The Scéalai or storyteller (Figure 1) was an important facet of Irish rural life. This man visited isolated farm houses, and provided all present recent news and a bit of entertainment with his tales of the mythical creatures of the country. Some, like the leprechaun are well known, and generally benevolent although mischievous (Figure 2), but one must not offend the “wee folk”. They are said to guard the treasures hidden in the prehistoric ruins that are prevalent in rural areas. Surprisingly, leprechauns do not appear on any Irish stamps; possibly so they won’t be offended and mess up operations. With sixteen plus centuries of Christianity, we cannot accuse the Irish of being superstitious, but, let’s face it, there are things we don’t know about, or understand completely, so why should we tempt fate!
One famous tale is that of the Children of Lir.(Figure 3). This is thought to have been from the first century of the Christian era, although not written down until about 700 AD. Lir, Lord of the Sea, had four children. His wife died, and he remarried. His new wife had magical powers, and was jealous of the close relationship between the father and children. She changed the children into swans. The spell lasted 900 years until the bell of a new God rang. The children were changed back into human form, but rapidly aged and died.
Have you ever heard the tale why the Giant’s Causeway exists? (Figure 4 ) It was built by the giant, Finn MacCool (Fionn mac Cumheill), so he could visit his girlfriend in Scotland without getting his feet wet. This dates story back to the Third Century AD; a noble cause, but disputed by geologists.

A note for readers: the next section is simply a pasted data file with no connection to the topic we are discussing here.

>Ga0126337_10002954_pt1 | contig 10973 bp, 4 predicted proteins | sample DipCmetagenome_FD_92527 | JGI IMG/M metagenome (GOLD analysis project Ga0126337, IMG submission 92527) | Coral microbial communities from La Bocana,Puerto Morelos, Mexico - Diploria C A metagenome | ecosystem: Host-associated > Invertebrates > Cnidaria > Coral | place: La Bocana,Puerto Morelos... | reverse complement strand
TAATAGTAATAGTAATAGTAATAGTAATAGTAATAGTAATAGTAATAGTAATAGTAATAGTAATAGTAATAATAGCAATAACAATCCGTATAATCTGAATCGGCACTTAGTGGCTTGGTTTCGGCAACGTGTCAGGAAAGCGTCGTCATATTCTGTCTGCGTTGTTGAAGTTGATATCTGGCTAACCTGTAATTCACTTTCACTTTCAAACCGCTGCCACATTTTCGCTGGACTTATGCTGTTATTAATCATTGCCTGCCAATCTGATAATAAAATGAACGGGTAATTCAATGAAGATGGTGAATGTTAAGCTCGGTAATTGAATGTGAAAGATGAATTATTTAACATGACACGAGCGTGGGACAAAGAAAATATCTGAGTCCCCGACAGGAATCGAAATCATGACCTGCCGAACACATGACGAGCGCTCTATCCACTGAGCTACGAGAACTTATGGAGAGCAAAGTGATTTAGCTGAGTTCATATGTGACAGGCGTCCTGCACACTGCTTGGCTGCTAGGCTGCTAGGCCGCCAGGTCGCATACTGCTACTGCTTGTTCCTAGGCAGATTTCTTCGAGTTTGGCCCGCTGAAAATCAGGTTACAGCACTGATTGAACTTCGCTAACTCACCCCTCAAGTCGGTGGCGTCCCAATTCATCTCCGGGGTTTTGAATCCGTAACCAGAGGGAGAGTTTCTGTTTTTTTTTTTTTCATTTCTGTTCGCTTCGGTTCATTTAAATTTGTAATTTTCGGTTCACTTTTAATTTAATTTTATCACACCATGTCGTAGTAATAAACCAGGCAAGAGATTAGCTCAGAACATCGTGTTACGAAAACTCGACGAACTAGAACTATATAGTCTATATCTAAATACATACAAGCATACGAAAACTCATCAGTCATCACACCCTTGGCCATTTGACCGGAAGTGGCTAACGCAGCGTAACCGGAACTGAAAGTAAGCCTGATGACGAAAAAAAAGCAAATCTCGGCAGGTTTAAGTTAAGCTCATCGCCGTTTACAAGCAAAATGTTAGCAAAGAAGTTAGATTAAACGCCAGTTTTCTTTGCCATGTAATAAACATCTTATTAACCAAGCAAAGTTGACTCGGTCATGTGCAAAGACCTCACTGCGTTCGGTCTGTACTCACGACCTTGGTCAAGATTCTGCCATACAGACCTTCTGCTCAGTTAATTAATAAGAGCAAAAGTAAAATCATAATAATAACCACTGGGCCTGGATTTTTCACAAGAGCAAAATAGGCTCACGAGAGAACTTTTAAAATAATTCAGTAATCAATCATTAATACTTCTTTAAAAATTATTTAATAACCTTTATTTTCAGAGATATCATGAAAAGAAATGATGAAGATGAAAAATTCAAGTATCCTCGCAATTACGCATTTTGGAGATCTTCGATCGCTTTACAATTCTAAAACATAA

Finn was a very wise fellow. He got his wisdom in an unusual manner. In the river Boyne, there was a fish known as the “Wisdom Salmon”; the knowledge was given to the first person to eat the fish. An old man caught the fish, and asked young Finn to cook it for him. In the process of turning the fillet, he burnt his thumb. He popped the thumb in his mouth to cool it and reduce the pain. In doing so, he became the first one to taste the fish, and thus inherited the wisdom of the world.(Figure 5). This story dates back to around the first century of the Christian era.
In the tale “Oisin and Niamh”, (Figure 6) Finn’s son, Oisin, fell in love with Princess Niamh and accompanied her to the land of eternal youth. On a return trip to his homeland, Oisin forgot Niamh’s warning not to dismount from his horse. Oisin fell from his mount while helping some workers. He was immediately transformed into an old man, never to return to Niamh.
How about Count Dracula? (Fig. 7) We know this was a fictional story written by Bram Stoker of Dublin in 1897. No such creature exists. This is just fiction playing on our minds. Sure. Still, the movie has been a perennial favorite, and the book is still being published.
Moving away from Ireland, there are folktales in many countries about beings and creatures that stretch one’s imagination. Why? It’s probably superstition or an ingrown fear of the unknown. By the way, have you seen my clove of garlic? It was just here on the table with the silver crucifix?
Wikipedia, “The Mythology of Ireland” and “Irish Folklore”, reviewed July 2019.
Irish Philatelic Service, “The Collector”, 3/97, 3/98, and 3/12.
Haining, P. The Irish Leprechaun’s Kingdom, Grenada, London, 1981